This is where things can get a little confusing. Financial consultants, financial advisors, financial wellness advisors (whatever you want to call them) are somewhat similar in function. You might see advisor more than you see consultant.
The only time title comes into play is when it might refer to the consultant’s certification or specific function. As discussed earlier, Certified Financial Planners are a type of consultant that specializes in a specific service (like tax work or estate planning).
Both financial consultants and financial coaches help you crush your money goals—but in very different ways. Financial consultants focus on your money’s behavior (that’s the 20% head knowledge we were talking about), whereas financial coaches focus on your behavior with money (that’s the other 80%). While consultants are looking at the numbers and the plan, coaches are guiding you, cheering for you, and keeping you on the straight and narrow. Not only can a coach help you prioritize and tackle debts or get you and your spouse on the same page with money, they may end up on your Christmas card list because they're so relational.
Consultants will define your what—what you want. Coaches will define (and remind you of) your why—the reason you made your goal in the first place. And don’t underestimate the power of your why. It’s the fire in your bones that gets from where you are to where you want to be.
Now, let’s make one thing clear: Financial consultants and financial coaches don’t compete with each other. In a lot of ways, a coach can be the bridge to a consultant. Coaches help you pinpoint and change behaviors so when it comes time to work the plan a consultant gives you, you’re ready to nail your goal. And financial coaches often send their clients to consultants to get help with certain issues (like estate planning or tax work). Basically, coaches play the Yoda role in people’s financial journeys.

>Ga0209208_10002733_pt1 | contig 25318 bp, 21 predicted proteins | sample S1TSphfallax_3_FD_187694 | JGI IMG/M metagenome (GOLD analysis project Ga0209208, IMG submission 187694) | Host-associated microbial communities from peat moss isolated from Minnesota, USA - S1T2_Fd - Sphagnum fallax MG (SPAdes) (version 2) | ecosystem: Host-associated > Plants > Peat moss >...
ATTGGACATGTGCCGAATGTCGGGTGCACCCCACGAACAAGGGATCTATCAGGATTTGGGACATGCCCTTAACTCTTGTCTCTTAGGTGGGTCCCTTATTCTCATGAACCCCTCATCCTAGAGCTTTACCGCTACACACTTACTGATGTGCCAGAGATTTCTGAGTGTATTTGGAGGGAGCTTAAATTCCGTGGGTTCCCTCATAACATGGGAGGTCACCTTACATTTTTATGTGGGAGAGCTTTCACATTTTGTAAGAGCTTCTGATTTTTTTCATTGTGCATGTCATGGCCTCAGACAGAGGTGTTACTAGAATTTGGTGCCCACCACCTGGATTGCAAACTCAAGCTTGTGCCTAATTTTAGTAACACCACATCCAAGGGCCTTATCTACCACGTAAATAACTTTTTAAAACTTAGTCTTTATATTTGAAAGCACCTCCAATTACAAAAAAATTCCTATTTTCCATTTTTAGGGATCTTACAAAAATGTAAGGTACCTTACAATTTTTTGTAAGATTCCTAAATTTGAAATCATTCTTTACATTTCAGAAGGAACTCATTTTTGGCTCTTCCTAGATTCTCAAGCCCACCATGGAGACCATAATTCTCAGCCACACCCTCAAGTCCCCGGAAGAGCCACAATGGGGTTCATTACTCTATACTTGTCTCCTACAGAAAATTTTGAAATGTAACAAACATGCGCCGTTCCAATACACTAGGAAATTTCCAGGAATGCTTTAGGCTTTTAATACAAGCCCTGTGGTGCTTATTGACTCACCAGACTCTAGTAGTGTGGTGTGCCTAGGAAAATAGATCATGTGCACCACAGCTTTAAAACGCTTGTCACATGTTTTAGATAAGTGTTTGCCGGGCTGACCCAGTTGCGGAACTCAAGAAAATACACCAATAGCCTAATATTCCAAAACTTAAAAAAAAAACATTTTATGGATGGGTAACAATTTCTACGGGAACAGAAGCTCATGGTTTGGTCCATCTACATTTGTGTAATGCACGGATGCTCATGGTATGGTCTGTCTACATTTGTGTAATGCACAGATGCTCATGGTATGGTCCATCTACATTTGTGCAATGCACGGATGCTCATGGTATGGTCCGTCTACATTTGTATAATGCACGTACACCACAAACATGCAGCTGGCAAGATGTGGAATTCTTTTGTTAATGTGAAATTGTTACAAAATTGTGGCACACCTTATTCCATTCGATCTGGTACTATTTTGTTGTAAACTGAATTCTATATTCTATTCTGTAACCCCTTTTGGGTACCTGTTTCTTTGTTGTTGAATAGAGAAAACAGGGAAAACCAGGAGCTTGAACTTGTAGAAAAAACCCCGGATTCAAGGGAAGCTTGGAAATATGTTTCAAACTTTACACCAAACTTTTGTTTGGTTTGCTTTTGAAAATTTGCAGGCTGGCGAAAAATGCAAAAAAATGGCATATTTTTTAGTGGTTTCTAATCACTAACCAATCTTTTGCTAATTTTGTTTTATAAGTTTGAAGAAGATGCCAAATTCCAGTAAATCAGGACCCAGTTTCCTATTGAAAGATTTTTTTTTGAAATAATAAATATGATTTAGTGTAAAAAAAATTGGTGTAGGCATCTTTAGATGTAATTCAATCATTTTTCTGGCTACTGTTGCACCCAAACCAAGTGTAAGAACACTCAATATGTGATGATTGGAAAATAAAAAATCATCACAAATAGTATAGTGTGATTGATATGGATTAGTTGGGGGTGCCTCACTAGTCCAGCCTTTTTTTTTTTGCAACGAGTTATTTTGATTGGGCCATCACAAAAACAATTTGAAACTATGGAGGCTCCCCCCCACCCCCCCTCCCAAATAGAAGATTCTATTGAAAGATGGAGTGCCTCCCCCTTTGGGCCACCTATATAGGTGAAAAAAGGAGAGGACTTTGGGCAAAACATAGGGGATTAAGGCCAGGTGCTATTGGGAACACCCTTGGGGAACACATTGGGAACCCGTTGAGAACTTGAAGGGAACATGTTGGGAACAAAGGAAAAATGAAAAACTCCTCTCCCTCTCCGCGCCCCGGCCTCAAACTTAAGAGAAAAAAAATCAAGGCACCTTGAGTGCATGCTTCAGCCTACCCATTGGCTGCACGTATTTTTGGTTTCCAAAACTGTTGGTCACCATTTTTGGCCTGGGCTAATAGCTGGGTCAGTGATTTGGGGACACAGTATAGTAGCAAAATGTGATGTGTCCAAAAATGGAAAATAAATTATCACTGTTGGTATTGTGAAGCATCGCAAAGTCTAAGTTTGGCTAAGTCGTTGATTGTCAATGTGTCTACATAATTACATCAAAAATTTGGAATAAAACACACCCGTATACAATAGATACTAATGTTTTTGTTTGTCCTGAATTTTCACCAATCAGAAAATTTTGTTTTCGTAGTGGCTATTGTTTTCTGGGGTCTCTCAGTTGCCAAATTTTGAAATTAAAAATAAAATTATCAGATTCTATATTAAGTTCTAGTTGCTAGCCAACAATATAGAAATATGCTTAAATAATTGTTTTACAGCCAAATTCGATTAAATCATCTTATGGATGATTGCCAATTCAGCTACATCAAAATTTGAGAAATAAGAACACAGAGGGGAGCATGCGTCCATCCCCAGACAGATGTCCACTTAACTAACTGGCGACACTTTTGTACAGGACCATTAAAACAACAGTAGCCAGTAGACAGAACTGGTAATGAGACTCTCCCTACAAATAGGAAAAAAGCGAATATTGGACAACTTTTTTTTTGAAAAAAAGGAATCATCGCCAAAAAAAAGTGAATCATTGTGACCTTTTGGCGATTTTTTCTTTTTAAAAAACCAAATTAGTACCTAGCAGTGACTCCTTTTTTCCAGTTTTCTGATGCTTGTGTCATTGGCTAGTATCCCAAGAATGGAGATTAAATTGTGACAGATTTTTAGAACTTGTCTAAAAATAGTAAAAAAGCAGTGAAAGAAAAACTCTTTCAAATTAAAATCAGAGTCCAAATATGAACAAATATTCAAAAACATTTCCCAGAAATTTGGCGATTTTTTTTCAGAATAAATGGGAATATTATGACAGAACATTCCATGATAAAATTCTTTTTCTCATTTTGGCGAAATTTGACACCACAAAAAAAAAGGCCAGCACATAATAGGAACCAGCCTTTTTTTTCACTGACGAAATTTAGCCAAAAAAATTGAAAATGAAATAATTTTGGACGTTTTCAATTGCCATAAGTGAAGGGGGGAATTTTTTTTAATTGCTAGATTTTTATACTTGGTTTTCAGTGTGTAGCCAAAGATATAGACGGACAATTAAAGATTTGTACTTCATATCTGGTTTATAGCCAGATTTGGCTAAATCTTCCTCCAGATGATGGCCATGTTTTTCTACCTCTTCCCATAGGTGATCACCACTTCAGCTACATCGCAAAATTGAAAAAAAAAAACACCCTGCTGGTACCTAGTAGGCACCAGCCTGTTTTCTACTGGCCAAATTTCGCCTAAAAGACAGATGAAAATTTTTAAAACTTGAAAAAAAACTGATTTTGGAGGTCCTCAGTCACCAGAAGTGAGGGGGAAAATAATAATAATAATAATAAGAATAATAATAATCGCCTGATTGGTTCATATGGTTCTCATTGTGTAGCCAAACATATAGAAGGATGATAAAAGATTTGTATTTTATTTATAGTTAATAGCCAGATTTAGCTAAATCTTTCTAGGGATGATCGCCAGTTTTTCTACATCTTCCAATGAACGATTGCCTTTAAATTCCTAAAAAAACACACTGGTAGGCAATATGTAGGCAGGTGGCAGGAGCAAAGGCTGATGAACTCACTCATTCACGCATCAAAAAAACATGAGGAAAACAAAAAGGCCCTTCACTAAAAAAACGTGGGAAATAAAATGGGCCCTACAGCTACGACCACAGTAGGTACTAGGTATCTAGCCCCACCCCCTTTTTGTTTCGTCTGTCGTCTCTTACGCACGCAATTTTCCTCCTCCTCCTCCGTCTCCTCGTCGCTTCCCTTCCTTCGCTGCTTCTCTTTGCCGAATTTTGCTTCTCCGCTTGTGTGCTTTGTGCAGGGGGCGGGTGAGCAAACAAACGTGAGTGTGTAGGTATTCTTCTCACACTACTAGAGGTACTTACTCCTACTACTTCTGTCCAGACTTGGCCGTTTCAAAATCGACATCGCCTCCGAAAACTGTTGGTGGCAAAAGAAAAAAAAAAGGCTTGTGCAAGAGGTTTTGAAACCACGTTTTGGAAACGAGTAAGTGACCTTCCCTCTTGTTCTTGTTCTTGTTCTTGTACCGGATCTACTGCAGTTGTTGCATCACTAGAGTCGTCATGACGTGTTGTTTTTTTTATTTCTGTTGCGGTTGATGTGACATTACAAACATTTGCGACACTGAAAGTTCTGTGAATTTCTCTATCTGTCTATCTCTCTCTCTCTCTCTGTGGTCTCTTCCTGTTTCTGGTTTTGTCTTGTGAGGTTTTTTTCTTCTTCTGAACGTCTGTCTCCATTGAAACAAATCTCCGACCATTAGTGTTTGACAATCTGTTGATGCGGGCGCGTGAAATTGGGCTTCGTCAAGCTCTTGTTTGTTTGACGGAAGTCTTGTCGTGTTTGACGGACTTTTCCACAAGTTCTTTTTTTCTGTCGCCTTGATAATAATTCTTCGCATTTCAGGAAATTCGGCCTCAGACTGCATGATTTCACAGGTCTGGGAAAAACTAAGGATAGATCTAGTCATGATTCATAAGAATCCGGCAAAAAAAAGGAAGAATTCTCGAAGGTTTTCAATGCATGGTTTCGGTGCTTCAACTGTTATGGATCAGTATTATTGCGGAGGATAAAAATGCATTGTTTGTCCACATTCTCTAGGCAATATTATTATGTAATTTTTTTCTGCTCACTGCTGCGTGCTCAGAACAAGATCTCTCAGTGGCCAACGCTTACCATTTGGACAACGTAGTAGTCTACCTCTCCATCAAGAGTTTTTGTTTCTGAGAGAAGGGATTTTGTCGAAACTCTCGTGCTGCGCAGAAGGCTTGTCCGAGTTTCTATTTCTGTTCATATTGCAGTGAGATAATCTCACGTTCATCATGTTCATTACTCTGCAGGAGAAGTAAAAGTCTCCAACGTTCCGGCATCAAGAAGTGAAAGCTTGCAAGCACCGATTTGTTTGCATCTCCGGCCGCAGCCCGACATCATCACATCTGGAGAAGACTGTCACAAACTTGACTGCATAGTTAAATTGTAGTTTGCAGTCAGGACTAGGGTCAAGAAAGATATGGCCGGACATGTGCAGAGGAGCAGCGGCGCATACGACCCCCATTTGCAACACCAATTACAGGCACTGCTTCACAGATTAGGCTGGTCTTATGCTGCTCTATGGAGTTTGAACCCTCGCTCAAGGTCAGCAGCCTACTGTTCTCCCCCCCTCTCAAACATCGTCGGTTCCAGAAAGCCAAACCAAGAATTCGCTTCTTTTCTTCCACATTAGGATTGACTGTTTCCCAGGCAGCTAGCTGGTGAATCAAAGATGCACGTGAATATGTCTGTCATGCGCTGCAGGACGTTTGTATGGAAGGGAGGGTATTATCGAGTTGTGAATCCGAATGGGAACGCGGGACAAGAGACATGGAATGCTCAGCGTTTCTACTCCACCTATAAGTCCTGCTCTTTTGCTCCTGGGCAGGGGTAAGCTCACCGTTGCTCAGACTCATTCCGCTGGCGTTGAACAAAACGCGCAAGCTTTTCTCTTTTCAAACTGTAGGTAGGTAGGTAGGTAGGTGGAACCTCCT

Think of a financial coach as your personal trainer and a financial consultant as your workout routine. Lifting weights gets you results. But having a trainer beside you, showing you the right techniques and helping you keep your head in the game when you feel like quitting can get you to your goal.
Who to Choose for Your Team
At the end of the day, everyone’s situation is different. Think about where you want and need to start. Do you need help with your motivation to get to your goal? A coach can help with that, and they can help change the root of your problem: your mindset. Do you want to know what the heck you need to do with your investments? A consultant or advisor would be a great resource for that.
Now, a coach can't help you with your business goals or long-term investments, like our network of SmartVestor Pros can. But if you’re a stressed-out parent who’s scraping money together to cash flow your kid’s college or wedding, you need a coach. If you’re neck-deep in debt and considering bankruptcy, you (absolutely) need a coach. If you just don’t know where the road to retirement leads, a coach can help you find your next step for getting there.
So, if you’ve got a money problem—or a money goal—and want real, lasting change, let us help. Reach out to our network of coaches and start the path to financial peace.